Ford’s production, as well as Ford’s suppliers’ production, could be disrupted by labor disputes, natural or man-made disasters, financial distress, production difficulties, or other factors.  A work stoppage or other limitation on production could occur at Ford’s or its suppliers’ facilities for any number of reasons, including as a result of disputes under existing collective bargaining agreements with labor unions or in connection with negotiation of new collective bargaining agreements, as a result of labor disputes in response to potential restructuring actions (e.g., plant closures), as a result of supplier financial distress or other production constraints or difficulties, or for other reasons. Many components used in our vehicles are available only from a single supplier and therefore cannot be re-sourced quickly or inexpensively to another supplier (due to long lead times, new contractual commitments that may be required by another supplier before ramping up to provide the components or materials, etc.). Such single-source suppliers also could threaten to disrupt our production as leverage in negotiations. A significant disruption to our production schedule could have a substantial adverse effect on our financial condition and results of operations.    

Ford’s ability to maintain a competitive cost structure could be affected by labor or other constraints. Substantially all of the hourly employees in our Automotive operations in the United States and Canada are represented by unions and covered by collective bargaining agreements.  These agreements provide guaranteed wage and benefit levels throughout the contract term and some degree of income security, subject to certain conditions. As a practical matter, these agreements may restrict our ability to close plants and divest businesses. A substantial number of our employees in other regions are represented by unions or government councils, and legislation or custom promoting retention of manufacturing or other employment in the state, country, or region may constrain as a practical matter our ability to sell or close manufacturing or other facilities.

Pension and other postretirement liabilities could adversely affect Ford’s liquidity and financial condition. We have defined benefit retirement plans in the United States that cover many of our hourly and salaried employees. We also provide pension benefits to non-U.S. employees and retirees, primarily in Europe. In addition, we and certain of our subsidiaries sponsor plans to provide other postretirement benefits (“OPEB”) for retired employees (primarily health care and life insurance benefits). See Note 17 of the Notes to the Financial Statements for more information about these plans. These benefit plans impose significant liabilities on us and could require us to make additional cash contributions, which could impair our liquidity. If our cash flows and capital resources were insufficient to meet any pension or OPEB obligations, we could be forced to reduce or delay investments and capital expenditures, suspend dividend payments, seek additional capital, or restructure or refinance our indebtedness.

Economic and demographic experience for pension and other postretirement benefit plans (e.g., discount rates or investment returns) could be worse than Ford has assumed. The measurement of our obligations, costs, and liabilities associated with benefits pursuant to our pension and other postretirement benefit plans requires that we estimate the present value of projected future payments to all participants. We use many assumptions in calculating these estimates, including assumptions related to discount rates, investment returns on designated plan assets, and demographic experience (e.g., mortality and retirement rates). We generally remeasure these estimates at each year end and recognize any gains or losses associated with changes to our plan assets and liabilities in the year incurred. To the extent actual results are less favorable than our assumptions, we may recognize a substantial remeasurement loss in our results. For discussion of our assumptions, see “Critical Accounting Estimates” in Item 7 and Note 17 of the Notes to the Financial Statements.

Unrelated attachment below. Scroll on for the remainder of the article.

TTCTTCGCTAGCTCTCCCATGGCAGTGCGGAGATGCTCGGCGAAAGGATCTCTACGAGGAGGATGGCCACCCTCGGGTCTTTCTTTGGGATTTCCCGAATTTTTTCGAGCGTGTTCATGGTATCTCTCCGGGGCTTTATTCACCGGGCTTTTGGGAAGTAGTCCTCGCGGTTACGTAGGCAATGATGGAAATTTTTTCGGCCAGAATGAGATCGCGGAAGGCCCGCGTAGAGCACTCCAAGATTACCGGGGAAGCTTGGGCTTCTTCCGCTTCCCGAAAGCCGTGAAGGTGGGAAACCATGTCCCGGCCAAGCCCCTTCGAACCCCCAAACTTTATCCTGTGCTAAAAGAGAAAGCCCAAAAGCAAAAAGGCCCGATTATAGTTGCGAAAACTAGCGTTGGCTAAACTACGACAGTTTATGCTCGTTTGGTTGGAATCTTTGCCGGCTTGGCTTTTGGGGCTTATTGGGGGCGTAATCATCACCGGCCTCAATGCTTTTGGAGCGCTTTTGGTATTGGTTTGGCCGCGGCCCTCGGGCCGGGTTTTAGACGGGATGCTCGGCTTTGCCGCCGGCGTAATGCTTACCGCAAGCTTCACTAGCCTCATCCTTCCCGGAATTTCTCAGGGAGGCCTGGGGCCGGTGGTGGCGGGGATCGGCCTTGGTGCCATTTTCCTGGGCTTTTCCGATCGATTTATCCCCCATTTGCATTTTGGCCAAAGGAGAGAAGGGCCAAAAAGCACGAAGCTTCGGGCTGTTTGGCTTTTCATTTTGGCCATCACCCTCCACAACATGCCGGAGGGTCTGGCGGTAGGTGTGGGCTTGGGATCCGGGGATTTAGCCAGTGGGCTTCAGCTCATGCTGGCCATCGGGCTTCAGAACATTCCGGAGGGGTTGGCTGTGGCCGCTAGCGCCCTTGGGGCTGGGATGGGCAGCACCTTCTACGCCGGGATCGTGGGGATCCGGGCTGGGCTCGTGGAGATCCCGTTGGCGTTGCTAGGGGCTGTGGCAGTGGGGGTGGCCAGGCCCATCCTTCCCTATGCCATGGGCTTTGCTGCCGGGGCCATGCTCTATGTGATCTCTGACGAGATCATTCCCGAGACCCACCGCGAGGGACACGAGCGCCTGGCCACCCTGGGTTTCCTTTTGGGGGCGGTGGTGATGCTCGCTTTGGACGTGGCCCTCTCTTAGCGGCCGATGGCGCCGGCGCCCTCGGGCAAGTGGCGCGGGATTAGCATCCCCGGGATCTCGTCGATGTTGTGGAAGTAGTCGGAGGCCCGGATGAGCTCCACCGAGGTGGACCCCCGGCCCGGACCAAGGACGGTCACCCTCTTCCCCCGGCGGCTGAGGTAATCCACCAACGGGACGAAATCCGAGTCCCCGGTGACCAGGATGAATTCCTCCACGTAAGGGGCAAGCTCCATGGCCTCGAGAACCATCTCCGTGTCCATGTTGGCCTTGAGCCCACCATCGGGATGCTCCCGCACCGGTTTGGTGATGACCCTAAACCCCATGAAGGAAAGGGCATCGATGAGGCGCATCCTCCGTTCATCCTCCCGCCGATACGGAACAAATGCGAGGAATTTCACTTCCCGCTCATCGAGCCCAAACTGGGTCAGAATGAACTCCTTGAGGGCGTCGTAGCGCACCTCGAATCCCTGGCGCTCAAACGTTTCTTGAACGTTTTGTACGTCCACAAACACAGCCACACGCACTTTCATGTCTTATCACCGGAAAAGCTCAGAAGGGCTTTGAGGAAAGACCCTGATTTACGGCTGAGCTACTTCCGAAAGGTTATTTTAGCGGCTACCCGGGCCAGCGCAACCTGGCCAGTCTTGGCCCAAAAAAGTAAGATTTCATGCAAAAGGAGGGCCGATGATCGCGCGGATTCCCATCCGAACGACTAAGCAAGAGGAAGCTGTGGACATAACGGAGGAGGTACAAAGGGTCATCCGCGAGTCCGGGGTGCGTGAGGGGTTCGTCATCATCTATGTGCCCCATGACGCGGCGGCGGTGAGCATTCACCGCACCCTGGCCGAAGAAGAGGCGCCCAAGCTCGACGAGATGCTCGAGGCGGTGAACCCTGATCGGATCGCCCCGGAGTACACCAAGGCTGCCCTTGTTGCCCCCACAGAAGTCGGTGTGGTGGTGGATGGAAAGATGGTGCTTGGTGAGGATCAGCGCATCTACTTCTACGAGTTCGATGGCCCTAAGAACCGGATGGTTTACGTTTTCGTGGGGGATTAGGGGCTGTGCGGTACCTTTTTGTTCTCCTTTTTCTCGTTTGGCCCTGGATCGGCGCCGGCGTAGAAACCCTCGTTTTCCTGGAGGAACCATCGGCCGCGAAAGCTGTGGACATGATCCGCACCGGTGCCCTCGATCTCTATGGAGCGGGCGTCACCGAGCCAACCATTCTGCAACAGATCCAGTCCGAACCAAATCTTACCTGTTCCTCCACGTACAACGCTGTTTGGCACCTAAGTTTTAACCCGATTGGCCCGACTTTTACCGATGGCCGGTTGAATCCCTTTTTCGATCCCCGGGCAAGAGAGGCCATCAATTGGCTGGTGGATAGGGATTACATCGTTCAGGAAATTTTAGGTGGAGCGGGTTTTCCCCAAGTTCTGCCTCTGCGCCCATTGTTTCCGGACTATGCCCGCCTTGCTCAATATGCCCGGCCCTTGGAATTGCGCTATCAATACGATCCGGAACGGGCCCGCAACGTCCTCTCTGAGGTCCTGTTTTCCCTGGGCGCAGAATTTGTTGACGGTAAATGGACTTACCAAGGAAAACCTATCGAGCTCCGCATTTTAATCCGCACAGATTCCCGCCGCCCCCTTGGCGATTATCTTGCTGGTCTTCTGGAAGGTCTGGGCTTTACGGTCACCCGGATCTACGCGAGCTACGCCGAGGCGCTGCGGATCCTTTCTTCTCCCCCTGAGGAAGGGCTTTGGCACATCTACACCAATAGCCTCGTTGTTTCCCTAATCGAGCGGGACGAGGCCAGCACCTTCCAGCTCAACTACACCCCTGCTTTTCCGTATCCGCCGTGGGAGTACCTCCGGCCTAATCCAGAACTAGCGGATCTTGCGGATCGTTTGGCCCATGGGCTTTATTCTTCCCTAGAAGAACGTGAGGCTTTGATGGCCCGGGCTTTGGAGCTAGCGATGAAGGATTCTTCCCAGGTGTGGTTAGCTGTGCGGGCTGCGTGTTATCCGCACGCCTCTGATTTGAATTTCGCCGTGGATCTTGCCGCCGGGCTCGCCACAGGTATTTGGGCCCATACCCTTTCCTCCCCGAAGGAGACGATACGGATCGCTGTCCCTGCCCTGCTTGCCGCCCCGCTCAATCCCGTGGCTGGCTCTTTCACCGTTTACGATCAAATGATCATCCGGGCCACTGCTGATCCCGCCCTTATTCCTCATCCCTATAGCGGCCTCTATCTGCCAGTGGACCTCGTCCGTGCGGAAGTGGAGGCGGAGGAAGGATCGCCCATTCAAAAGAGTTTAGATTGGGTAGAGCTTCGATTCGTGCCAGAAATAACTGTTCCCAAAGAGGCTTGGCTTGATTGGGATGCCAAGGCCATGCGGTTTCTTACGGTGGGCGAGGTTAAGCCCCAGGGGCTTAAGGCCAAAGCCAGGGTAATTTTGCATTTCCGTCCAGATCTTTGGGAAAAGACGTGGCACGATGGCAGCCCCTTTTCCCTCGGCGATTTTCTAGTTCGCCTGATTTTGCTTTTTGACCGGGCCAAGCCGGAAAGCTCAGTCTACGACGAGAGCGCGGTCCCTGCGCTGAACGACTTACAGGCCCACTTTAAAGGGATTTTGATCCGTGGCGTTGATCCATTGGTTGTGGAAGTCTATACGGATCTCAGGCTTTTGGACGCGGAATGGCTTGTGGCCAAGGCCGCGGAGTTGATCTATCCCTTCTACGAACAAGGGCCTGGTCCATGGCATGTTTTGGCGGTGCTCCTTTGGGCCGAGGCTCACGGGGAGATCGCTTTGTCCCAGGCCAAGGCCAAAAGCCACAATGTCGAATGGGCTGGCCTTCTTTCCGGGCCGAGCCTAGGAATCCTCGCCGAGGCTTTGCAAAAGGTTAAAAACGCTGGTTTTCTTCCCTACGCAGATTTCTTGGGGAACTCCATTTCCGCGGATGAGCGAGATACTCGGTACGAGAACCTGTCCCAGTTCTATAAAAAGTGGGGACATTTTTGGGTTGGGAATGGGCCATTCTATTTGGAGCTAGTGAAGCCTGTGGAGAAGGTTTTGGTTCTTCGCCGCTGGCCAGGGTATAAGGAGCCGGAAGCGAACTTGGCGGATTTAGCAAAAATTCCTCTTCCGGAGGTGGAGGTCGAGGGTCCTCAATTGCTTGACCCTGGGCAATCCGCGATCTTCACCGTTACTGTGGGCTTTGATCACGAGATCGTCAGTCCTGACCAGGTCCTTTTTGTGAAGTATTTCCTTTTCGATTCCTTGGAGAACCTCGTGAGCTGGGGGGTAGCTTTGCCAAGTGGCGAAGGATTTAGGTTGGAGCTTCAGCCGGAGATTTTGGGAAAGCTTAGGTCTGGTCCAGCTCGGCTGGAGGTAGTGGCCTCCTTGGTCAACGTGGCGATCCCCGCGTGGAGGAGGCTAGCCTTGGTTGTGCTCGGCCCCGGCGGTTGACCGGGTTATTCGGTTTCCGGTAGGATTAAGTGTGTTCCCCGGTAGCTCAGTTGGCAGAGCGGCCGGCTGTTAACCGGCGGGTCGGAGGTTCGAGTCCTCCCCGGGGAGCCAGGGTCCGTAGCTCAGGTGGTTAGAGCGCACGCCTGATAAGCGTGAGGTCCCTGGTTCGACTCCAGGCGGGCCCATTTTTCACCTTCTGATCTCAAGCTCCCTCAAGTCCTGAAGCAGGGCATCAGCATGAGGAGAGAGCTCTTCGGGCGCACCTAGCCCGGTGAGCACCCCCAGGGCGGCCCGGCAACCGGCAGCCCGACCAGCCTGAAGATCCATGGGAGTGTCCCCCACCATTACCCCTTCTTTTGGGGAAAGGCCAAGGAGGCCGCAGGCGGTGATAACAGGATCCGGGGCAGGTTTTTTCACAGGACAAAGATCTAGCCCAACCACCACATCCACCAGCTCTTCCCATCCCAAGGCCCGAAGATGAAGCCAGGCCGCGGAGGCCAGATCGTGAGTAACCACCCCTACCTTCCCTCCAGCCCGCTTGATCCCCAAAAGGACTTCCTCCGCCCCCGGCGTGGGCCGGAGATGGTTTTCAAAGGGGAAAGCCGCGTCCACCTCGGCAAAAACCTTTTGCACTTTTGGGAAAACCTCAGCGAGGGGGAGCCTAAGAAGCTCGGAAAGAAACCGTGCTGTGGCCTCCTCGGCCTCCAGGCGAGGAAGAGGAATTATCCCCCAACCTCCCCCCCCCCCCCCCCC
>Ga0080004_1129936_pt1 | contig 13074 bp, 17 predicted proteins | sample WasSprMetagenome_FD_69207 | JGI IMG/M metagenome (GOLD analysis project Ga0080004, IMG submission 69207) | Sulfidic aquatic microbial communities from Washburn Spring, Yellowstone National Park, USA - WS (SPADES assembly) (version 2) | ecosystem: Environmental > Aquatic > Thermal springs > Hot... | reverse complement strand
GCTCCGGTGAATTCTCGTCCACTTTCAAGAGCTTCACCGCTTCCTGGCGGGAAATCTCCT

16

Item 1A. Risk Factors (Continued)                                                                                                        

Ford’s vehicles could be affected by defects that result in delays in new model launches, recall campaigns, or increased warranty costs. Government safety standards require manufacturers to remedy defects related to vehicle safety through safety recall campaigns, and a manufacturer is obligated to recall vehicles if it determines that the vehicles do not comply with a safety standard. NHTSA’s enforcement strategy has shifted to a significant increase in civil penalties levied and the use of consent orders requiring direct oversight by NHTSA of certain manufacturers’ safety processes, a trend that could continue. Should we or government safety regulators determine that a safety or other defect or a noncompliance exists with respect to certain of our vehicles prior to the start of production, the launch of such vehicle could be delayed until such defect is remedied. The cost of recall and customer satisfaction actions to remedy defects in vehicles that have been sold could be substantial, particularly if the actions relate to global platforms or involve defects that are identified years after production (e.g., Takata airbag inflators). Such recall and customer satisfaction actions may relate to defective components we receive from suppliers, and our ability to recover from the suppliers may be limited by the suppliers’ financial condition. Furthermore, launch delays, recall actions, and increased warranty costs could adversely affect our reputation or market acceptance of our products as discussed above under “Ford’s new and existing products and mobility services are subject to market acceptance.”